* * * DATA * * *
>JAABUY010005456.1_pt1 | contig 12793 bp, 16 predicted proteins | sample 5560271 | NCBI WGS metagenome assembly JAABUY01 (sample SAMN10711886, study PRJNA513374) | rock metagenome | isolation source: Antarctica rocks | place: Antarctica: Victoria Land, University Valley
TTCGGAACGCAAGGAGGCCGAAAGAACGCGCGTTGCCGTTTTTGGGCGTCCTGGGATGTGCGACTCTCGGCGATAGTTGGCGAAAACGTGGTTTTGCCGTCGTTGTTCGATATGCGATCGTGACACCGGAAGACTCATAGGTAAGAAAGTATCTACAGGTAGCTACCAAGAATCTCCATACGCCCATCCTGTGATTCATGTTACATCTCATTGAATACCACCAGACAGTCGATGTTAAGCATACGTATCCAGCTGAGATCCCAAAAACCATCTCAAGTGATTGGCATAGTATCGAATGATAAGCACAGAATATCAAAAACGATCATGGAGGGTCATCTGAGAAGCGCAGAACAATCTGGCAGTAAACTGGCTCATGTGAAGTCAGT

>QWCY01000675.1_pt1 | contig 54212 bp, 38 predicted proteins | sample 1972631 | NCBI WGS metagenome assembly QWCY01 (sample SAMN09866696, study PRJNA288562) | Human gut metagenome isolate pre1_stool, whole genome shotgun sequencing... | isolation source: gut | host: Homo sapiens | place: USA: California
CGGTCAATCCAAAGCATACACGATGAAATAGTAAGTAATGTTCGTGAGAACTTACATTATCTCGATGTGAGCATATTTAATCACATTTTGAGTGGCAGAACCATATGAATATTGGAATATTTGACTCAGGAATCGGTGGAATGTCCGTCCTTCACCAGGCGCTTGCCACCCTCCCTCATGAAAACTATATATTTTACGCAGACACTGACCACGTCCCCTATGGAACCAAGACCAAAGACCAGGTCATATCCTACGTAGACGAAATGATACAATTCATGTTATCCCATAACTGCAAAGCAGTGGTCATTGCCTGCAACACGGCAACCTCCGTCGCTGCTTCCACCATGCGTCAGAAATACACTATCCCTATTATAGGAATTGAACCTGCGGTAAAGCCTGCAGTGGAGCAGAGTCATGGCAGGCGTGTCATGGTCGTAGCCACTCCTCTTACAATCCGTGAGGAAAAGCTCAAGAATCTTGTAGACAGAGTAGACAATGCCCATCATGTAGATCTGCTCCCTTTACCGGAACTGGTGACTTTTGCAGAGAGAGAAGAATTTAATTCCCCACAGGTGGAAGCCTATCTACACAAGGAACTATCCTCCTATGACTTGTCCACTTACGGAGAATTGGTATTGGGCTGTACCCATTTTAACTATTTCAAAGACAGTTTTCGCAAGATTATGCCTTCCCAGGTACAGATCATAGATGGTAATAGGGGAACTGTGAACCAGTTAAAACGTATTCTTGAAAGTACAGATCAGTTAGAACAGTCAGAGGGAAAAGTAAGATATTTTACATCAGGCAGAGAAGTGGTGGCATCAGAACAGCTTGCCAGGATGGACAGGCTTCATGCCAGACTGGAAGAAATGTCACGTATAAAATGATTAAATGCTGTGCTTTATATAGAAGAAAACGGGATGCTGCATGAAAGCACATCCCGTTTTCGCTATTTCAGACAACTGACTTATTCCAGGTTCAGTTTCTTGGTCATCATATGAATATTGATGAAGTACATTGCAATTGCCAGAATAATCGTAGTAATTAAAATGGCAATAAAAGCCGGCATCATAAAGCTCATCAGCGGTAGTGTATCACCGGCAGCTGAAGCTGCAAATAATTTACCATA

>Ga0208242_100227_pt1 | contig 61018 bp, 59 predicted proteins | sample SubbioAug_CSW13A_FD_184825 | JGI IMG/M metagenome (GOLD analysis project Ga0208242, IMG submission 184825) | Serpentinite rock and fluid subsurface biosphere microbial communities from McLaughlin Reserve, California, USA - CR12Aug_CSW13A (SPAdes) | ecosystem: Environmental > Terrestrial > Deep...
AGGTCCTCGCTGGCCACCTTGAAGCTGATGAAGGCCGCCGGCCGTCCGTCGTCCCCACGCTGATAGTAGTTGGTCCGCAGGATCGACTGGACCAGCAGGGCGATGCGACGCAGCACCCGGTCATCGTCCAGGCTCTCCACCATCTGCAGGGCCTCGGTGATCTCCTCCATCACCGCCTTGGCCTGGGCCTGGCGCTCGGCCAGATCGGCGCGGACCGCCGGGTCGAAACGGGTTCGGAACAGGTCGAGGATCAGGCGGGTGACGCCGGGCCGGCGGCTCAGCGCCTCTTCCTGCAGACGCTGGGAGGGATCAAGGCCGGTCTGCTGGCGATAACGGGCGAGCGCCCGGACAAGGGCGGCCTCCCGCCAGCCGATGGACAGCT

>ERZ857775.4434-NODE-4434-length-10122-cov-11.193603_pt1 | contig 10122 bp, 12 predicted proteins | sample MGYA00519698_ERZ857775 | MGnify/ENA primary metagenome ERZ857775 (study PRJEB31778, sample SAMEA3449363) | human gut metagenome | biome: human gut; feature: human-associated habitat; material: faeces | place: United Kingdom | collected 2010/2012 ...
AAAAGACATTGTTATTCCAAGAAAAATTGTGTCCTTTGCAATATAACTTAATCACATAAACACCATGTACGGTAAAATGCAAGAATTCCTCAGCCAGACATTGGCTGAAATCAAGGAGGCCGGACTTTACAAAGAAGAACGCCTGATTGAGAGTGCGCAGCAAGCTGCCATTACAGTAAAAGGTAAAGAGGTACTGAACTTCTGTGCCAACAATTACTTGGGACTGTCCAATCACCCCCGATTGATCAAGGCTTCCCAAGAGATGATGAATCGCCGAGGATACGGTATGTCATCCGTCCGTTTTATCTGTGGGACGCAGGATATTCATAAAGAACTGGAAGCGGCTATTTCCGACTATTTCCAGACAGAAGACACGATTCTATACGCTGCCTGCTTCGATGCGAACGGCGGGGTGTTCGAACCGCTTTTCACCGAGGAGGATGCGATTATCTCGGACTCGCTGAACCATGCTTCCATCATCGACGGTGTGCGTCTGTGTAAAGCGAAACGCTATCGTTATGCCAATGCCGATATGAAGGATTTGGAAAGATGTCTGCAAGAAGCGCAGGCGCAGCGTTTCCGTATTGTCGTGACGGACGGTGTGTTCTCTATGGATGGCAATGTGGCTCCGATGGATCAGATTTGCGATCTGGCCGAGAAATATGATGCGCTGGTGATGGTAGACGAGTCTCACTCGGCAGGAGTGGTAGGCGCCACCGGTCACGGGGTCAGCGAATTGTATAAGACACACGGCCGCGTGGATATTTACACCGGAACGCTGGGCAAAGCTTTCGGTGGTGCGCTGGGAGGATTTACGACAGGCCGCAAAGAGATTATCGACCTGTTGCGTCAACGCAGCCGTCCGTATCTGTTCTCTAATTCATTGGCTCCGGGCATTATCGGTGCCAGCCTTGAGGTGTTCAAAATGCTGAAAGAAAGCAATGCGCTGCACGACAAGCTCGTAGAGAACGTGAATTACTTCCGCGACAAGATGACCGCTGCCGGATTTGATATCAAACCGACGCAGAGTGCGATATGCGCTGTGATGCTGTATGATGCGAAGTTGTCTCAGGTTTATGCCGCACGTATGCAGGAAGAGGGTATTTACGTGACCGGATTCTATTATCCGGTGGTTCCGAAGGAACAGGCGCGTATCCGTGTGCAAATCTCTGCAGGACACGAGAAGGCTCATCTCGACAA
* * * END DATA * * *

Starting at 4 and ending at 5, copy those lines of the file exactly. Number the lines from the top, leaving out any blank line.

CGGTCAATCCAAAGCATACACGATGAAATAGTAAGTAATGTTCGTGAGAACTTACATTATCTCGATGTGAGCATATTTAATCACATTTTGAGTGGCAGAACCATATGAATATTGGAATATTTGACTCAGGAATCGGTGGAATGTCCGTCCTTCACCAGGCGCTTGCCACCCTCCCTCATGAAAACTATATATTTTACGCAGACACTGACCACGTCCCCTATGGAACCAAGACCAAAGACCAGGTCATATCCTACGTAGACGAAATGATACAATTCATGTTATCCCATAACTGCAAAGCAGTGGTCATTGCCTGCAACACGGCAACCTCCGTCGCTGCTTCCACCATGCGTCAGAAATACACTATCCCTATTATAGGAATTGAACCTGCGGTAAAGCCTGCAGTGGAGCAGAGTCATGGCAGGCGTGTCATGGTCGTAGCCACTCCTCTTACAATCCGTGAGGAAAAGCTCAAGAATCTTGTAGACAGAGTAGACAATGCCCATCATGTAGATCTGCTCCCTTTACCGGAACTGGTGACTTTTGCAGAGAGAGAAGAATTTAATTCCCCACAGGTGGAAGCCTATCTACACAAGGAACTATCCTCCTATGACTTGTCCACTTACGGAGAATTGGTATTGGGCTGTACCCATTTTAACTATTTCAAAGACAGTTTTCGCAAGATTATGCCTTCCCAGGTACAGATCATAGATGGTAATAGGGGAACTGTGAACCAGTTAAAACGTATTCTTGAAAGTACAGATCAGTTAGAACAGTCAGAGGGAAAAGTAAGATATTTTACATCAGGCAGAGAAGTGGTGGCATCAGAACAGCTTGCCAGGATGGACAGGCTTCATGCCAGACTGGAAGAAATGTCACGTATAAAATGATTAAATGCTGTGCTTTATATAGAAGAAAACGGGATGCTGCATGAAAGCACATCCCGTTTTCGCTATTTCAGACAACTGACTTATTCCAGGTTCAGTTTCTTGGTCATCATATGAATATTGATGAAGTACATTGCAATTGCCAGAATAATCGTAGTAATTAAAATGGCAATAAAAGCCGGCATCATAAAGCTCATCAGCGGTAGTGTATCACCGGCAGCTGAAGCTGCAAATAATTTACCATA

>Ga0208242_100227_pt1 | contig 61018 bp, 59 predicted proteins | sample SubbioAug_CSW13A_FD_184825 | JGI IMG/M metagenome (GOLD analysis project Ga0208242, IMG submission 184825) | Serpentinite rock and fluid subsurface biosphere microbial communities from McLaughlin Reserve, California, USA - CR12Aug_CSW13A (SPAdes) | ecosystem: Environmental > Terrestrial > Deep...